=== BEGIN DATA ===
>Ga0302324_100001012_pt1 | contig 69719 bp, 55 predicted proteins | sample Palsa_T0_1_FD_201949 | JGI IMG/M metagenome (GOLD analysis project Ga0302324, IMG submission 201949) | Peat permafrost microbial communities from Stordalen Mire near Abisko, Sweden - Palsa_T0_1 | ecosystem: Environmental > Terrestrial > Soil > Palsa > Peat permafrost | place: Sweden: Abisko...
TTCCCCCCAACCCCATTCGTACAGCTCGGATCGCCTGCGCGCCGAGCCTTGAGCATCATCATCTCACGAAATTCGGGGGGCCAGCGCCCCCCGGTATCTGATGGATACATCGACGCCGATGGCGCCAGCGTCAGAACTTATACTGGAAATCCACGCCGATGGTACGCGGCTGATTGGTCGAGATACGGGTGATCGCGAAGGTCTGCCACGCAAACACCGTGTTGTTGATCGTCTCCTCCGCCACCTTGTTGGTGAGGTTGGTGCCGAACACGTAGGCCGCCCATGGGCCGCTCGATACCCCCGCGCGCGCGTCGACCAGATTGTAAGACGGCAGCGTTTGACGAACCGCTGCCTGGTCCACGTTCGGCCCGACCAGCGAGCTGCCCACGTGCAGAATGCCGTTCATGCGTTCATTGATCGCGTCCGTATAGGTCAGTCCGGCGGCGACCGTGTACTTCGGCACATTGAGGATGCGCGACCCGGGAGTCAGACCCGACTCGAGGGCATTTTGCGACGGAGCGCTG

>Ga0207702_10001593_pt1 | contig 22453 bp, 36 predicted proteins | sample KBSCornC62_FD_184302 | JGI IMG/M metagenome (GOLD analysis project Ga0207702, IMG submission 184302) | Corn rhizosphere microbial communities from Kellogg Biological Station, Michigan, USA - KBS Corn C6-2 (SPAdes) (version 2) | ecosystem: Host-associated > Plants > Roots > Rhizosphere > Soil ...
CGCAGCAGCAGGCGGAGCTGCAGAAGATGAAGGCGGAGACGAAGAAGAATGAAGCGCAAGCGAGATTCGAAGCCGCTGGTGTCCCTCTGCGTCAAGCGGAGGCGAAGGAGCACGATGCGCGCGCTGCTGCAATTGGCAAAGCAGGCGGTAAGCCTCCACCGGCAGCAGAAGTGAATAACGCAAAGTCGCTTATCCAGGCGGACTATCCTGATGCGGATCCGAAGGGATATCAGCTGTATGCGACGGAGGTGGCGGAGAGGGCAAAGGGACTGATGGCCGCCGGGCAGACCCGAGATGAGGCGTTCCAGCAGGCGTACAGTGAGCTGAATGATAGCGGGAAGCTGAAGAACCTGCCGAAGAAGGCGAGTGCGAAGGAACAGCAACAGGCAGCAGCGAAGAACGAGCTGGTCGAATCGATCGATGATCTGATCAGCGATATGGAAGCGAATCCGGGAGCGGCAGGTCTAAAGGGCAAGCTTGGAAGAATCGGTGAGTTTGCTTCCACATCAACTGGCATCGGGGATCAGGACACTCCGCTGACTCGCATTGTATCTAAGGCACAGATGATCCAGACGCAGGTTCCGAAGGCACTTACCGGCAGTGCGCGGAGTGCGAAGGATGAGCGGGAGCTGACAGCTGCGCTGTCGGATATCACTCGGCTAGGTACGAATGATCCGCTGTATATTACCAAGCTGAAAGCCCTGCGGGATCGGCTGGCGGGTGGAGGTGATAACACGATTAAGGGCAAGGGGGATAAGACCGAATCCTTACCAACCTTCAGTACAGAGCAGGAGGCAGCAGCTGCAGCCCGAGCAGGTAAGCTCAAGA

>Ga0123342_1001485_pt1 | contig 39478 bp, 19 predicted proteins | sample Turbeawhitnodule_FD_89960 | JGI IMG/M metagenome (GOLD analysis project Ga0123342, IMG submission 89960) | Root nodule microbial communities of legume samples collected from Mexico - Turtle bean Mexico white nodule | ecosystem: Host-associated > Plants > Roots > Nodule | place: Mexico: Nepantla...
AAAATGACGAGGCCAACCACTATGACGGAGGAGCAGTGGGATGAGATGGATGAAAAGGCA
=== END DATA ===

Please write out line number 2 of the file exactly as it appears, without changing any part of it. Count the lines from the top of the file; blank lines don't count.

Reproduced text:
TTCCCCCCAACCCCATTCGTACAGCTCGGATCGCCTGCGCGCCGAGCCTTGAGCATCATCATCTCACGAAATTCGGGGGGCCAGCGCCCCCCGGTATCTGATGGATACATCGACGCCGATGGCGCCAGCGTCAGAACTTATACTGGAAATCCACGCCGATGGTACGCGGCTGATTGGTCGAGATACGGGTGATCGCGAAGGTCTGCCACGCAAACACCGTGTTGTTGATCGTCTCCTCCGCCACCTTGTTGGTGAGGTTGGTGCCGAACACGTAGGCCGCCCATGGGCCGCTCGATACCCCCGCGCGCGCGTCGACCAGATTGTAAGACGGCAGCGTTTGACGAACCGCTGCCTGGTCCACGTTCGGCCCGACCAGCGAGCTGCCCACGTGCAGAATGCCGTTCATGCGTTCATTGATCGCGTCCGTATAGGTCAGTCCGGCGGCGACCGTGTACTTCGGCACATTGAGGATGCGCGACCCGGGAGTCAGACCCGACTCGAGGGCATTTTGCGACGGAGCGCTG